The Boston Redevelopment Authority board met Thursday and approved $258.5 million worth of new development, generating 530 jobs and 586 new housing units. The Harvard Life Lab, 35 South Huntington Avenue, the Residences at Boston Landing, 44-apartment Douglass Park in the South End, the renovation and expansion of Jamaica Plain’s Goddard House for 167 residences, a 24-condo building in South Boston and an affordable homeownership opportunity development in Roxbury.
The Residences at Guest Street were approved by the BRA Board Thursday.
By the numbers, these totals are disheartening. It’s $487,735.85 per job and, subtracting $17 million for the Life Lab, $412,116.04 per housing unit. That’s not very good. It’s comparable to development costs in other cities, like San Francisco, however.
According to the Greater Boston Housing Report Card, construction and land acquisition are the biggest contributors to the $274 per square foot cost of development. Construction costs are $159 per square foot, land aquisition $41, site preparation $29, developer fees $19 and financing $17.
The Report Card recommends larger projects (with greater economies of scale) and relaxed zoning regulations as a way of mitigating the impact of the high costs, but didn’t really offer any ideas on the costs themselves. But developer and financing fees could be brought down with a simpler, quicker permitting process, since the uncertainty about the state of the market would be reduced.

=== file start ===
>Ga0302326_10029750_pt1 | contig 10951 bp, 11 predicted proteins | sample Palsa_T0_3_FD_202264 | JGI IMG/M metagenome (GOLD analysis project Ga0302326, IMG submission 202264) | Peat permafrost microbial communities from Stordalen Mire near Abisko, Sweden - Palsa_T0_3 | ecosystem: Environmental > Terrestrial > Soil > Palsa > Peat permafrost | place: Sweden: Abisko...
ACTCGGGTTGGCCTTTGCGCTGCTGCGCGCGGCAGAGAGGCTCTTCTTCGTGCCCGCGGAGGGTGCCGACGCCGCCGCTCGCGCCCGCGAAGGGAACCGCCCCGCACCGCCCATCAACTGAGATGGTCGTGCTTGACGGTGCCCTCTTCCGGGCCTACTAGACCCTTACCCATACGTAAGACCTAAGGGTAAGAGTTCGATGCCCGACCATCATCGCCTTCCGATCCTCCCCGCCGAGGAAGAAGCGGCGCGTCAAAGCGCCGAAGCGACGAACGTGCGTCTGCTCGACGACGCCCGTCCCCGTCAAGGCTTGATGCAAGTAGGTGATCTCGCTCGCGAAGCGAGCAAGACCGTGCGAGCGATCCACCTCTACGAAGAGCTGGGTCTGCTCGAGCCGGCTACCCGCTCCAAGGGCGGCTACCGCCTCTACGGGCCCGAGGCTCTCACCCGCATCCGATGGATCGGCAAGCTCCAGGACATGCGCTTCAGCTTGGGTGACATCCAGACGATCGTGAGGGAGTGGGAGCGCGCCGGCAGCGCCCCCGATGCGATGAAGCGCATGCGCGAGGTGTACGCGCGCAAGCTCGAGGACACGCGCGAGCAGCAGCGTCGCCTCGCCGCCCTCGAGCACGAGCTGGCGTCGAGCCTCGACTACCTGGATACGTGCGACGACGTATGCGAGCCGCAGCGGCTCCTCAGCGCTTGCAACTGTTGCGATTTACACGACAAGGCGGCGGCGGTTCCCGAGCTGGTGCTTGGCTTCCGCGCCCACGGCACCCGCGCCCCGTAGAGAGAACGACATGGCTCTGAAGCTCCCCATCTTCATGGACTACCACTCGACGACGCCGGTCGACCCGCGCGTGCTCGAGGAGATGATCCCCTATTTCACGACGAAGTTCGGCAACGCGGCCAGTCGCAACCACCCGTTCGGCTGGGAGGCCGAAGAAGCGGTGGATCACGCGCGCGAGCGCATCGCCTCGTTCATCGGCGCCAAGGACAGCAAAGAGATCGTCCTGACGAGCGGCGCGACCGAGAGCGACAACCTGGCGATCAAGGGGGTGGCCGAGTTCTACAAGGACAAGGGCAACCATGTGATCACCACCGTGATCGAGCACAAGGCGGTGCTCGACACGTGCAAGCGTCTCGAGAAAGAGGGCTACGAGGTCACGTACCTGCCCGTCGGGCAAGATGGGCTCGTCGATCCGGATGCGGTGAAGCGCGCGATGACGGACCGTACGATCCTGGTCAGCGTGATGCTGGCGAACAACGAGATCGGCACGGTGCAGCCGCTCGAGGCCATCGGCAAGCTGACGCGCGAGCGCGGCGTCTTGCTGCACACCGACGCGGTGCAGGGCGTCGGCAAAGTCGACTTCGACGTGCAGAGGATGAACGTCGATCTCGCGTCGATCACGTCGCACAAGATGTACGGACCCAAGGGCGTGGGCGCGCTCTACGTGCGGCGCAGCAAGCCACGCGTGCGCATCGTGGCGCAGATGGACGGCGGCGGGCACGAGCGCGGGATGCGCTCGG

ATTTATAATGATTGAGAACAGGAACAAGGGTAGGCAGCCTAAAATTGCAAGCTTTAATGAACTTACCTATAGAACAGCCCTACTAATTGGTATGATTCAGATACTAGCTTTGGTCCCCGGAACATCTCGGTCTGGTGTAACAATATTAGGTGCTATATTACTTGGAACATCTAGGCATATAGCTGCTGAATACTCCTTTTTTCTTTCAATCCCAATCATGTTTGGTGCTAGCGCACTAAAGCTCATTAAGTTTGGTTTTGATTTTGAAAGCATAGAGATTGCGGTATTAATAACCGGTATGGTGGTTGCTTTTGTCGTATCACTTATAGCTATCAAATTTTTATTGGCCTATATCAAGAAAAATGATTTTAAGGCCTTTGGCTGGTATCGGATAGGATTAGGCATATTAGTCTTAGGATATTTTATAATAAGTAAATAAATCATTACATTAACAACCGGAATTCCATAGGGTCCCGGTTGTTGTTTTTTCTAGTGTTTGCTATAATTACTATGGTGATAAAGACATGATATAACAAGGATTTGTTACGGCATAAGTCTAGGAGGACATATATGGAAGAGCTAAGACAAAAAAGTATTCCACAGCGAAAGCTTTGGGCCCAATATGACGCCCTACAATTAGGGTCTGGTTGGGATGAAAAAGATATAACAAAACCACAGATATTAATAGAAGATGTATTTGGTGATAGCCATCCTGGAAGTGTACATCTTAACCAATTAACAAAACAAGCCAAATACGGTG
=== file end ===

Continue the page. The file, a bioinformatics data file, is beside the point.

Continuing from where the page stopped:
But the high construction costs are likely driven by the high cost of providing parking. According to Donald Shoup, in 2012, it cost $95 a square foot to build underground parking in Boston and $75 a square foot for above ground. That’s a cost of $25,000 to $31,000 per space.
The latest round of BRA approvals included 439 parking spaces, 356 of which will be structured or underground. Using Shoup’s four year old numbers, the cost of those 356 parking spots works out to $11,036,000, plus another $2,075,000 for the surface spots, for a total of $13,111,000 on parking. That’s 18 percent of of the cost of the total amount of development, using old numbers.
Parking has other effects on development. Shoup found that parking minimums reduce the size of projects because the marginal costs of parking makes proving the minimum too expensive, even when when the larger project size is allowed by zoning.
“Mandatory parking minimums amount to an Affordable Parking Act,” Shoup wrote. “They lower the cost of parking by raising the cost of everything else.”